Tuesday, October 2, 2018

Fishin' For Salmon and Agness, OR

The Sturgeon Moon rose high above the evergreens and cast its light upon the rippling river below. Pickup trucks with boats on trailers signaled the activity of the day. They were out early to put their jet boats in the water and capture their favorite spots before anyone else.
Dawn on the Lower Rogue

As I opened the patio door and walked out onto the covered deck, a Stellar Jay that had come to visit flew from the railing. 

Down from the deck and rounding the cabin corner, the smell of bacon being cooked on an outdoor grill brought back memories of campfires and wilderness of many years gone by.

Gold Beach is on the Pacific coast and approximately 45 miles north of the California-Oregon state line. About 25-30 miles inland and northeast of Gold Beach and near the confluence of two wild and scenic rivers, the Lower Rogue and the Illinois, is a place called Agness.

Friends were camping here and asked us to join them for a few days of salmon fishing. Cabins were available for rent and with a great view of the river_  a beautiful place, relaxing and allows for the rejuvenation of one's soul.

You listen to the quiet except for the distant hum of the boat motors. If you choose to see what the outside world is doing, internet service is available if you walk to the office, but that was not on my list of to-dos.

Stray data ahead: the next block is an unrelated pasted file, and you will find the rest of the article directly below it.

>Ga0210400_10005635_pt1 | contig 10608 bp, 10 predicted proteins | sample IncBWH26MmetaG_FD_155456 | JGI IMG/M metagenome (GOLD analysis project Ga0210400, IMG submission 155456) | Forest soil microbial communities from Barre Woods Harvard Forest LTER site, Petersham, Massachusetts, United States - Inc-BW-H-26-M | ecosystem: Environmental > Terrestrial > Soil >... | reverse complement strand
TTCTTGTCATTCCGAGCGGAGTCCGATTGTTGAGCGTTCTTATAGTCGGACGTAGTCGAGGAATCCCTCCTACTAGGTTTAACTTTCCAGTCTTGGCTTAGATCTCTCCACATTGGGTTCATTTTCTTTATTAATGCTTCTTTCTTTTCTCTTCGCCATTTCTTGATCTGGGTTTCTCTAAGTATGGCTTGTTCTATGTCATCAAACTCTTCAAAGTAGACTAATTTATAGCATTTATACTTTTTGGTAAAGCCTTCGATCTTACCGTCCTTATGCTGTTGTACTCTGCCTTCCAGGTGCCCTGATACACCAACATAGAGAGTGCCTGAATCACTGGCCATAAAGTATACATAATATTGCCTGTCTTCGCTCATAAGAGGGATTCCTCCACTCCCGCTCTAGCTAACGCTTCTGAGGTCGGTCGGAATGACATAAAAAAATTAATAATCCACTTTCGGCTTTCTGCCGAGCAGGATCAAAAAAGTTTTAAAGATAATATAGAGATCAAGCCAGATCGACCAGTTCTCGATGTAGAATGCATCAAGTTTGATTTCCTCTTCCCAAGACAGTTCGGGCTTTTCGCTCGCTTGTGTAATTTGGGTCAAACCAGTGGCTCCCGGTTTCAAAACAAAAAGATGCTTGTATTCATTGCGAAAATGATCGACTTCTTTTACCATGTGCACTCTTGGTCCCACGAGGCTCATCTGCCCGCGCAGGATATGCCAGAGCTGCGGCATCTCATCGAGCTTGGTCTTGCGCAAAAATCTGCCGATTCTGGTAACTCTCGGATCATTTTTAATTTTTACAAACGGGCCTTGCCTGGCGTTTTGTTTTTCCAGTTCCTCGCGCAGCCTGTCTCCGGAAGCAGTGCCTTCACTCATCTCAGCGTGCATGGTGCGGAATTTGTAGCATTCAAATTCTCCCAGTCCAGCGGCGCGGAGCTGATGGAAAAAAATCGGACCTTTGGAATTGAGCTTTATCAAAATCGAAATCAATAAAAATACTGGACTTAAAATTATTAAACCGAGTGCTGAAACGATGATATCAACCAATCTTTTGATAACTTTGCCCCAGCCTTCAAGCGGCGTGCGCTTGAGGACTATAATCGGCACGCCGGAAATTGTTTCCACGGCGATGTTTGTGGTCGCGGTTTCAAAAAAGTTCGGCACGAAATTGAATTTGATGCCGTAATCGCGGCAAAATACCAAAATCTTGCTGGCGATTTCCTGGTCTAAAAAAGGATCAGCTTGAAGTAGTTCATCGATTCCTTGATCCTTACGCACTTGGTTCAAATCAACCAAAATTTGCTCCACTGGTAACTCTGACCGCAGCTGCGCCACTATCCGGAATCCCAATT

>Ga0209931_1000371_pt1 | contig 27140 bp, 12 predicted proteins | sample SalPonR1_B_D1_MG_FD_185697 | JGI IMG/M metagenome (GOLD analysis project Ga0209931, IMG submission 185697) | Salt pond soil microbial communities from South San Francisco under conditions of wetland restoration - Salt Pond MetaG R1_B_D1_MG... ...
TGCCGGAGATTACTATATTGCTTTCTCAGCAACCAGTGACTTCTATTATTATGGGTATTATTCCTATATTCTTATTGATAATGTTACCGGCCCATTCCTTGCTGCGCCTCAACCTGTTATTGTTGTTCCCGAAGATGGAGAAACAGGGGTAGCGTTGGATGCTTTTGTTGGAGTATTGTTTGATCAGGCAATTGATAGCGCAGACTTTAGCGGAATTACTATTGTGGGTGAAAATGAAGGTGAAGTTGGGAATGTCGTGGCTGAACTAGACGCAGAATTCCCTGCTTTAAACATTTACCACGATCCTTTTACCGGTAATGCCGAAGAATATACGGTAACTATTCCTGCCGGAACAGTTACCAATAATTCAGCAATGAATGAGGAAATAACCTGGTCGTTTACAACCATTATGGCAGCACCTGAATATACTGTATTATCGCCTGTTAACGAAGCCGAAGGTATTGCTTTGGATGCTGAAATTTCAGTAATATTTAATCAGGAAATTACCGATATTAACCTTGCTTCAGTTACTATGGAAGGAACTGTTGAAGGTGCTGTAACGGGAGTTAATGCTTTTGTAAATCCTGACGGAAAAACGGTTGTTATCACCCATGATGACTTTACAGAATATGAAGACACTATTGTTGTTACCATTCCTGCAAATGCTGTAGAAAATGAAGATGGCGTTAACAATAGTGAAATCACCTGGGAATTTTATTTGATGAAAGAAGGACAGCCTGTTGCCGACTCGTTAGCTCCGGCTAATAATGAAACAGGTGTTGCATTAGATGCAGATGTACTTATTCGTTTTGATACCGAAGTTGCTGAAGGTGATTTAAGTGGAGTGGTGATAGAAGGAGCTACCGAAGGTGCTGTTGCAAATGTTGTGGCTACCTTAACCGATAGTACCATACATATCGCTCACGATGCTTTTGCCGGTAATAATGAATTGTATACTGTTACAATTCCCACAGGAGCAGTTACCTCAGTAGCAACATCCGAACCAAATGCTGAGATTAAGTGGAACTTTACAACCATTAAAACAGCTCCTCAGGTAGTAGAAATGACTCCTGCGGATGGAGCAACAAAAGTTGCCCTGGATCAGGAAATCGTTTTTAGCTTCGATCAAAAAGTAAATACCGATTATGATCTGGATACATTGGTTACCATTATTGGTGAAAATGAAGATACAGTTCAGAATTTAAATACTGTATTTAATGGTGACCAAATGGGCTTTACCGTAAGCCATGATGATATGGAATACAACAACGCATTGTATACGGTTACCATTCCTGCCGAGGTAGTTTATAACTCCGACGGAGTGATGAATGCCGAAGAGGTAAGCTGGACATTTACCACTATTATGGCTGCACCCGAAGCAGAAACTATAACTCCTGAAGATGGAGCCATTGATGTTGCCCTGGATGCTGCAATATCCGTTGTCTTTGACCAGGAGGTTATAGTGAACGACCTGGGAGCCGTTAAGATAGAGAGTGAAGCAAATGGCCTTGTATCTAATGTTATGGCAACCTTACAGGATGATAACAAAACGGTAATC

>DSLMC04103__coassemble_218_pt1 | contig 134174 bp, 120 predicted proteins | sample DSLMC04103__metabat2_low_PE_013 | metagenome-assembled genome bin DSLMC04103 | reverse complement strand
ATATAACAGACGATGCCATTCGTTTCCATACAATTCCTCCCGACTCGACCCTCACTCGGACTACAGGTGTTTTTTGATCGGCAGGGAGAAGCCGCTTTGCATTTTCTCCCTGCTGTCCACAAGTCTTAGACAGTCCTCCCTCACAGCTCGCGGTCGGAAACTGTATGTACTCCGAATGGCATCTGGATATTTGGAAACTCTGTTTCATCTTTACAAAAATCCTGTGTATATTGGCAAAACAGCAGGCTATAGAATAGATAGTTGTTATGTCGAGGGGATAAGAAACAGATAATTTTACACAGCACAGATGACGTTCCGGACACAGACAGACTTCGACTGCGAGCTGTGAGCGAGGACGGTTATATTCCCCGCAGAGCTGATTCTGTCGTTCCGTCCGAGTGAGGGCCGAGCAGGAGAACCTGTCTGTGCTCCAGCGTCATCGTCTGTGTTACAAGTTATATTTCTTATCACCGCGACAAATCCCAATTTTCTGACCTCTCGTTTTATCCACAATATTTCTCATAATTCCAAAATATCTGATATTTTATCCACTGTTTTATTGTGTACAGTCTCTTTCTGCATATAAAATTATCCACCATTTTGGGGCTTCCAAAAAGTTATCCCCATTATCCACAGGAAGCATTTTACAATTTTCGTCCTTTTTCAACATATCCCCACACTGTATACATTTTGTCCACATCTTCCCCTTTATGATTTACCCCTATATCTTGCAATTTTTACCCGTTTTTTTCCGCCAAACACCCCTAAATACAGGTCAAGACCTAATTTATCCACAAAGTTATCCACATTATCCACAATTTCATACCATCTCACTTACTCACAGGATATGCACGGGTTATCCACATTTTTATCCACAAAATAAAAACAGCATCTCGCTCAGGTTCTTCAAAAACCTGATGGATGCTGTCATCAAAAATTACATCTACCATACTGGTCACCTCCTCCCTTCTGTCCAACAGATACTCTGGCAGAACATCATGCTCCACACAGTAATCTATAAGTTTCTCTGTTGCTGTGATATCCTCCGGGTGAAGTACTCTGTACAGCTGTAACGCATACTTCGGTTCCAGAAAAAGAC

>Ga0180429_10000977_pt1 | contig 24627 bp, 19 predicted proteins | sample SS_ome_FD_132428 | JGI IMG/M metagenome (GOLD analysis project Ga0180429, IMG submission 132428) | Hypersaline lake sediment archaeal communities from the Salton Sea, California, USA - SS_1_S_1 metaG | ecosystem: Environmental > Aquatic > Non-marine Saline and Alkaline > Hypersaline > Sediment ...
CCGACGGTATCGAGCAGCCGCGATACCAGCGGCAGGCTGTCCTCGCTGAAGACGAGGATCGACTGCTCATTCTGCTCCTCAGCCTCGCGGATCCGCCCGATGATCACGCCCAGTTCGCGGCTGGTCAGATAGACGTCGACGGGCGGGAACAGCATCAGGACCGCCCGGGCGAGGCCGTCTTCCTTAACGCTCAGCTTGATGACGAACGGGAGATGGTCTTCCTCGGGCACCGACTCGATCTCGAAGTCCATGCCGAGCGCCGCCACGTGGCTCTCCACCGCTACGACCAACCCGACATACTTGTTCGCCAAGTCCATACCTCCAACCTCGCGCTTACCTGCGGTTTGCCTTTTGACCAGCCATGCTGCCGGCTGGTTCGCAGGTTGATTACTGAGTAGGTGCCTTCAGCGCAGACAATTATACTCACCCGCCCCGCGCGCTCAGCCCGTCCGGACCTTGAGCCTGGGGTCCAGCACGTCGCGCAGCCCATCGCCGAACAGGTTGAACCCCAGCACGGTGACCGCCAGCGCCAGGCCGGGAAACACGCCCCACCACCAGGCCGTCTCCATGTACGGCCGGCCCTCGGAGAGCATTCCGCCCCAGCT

Normally Steelhead (a sea-run rainbow or redband trout) are born in the river, stay until they’re around 7 inches long then head downstream to the ocean where they stay for several years while getting bigger and stronger and then return to spawn. While we were there, the majority of the fish caught were half-pounders, except for one Chinook.

Half-pounders are unique to the Rogue, Klamath, and Eel rivers. They are 'bomerang' steelhead, homebody fish that don't wander far from their natal rivers. Like most steelhead, half-pounders smolt when they are about seven inches long and head for the ocean, usually between March and May. But instead of waiting two or three years before they return, the half-pounders come back to the Rogue the next fall, even though they are not sexually mature. Some may stay in the river another year, feeding like trout, before heading out again. Others return to the ocean in spring. And the next fall they're back as mature steelhead. . .

The typical half-pounder is 12 to 16 inches long (and often weighs more than half a pound.) When they first return in the fall, they are aggressive and readily take a fly. After a few weeks in the river, they feed like trout again and can provide good fishing when pursued with winter fly-fishing techniques. Hatchery clips the dorsal fins and you can’t keep those on the half-pounders.

Hawthorne Gallery, Port Orford, OR

heading up the mountain from Gold Beach
Klondike fire
Dry campers all along the river as we head back down the mountain

early morning
campers set up for evening of food, fun, and fellowship
children playing and learning to fish


Catch of the day_ wild Chinook

the boys are going out
CA campers have come prepared

cabins, tents, and rv's

Prime filleting, he said

vacuum sealed and in the freezer

Beautiful and a most enjoyable trip it was.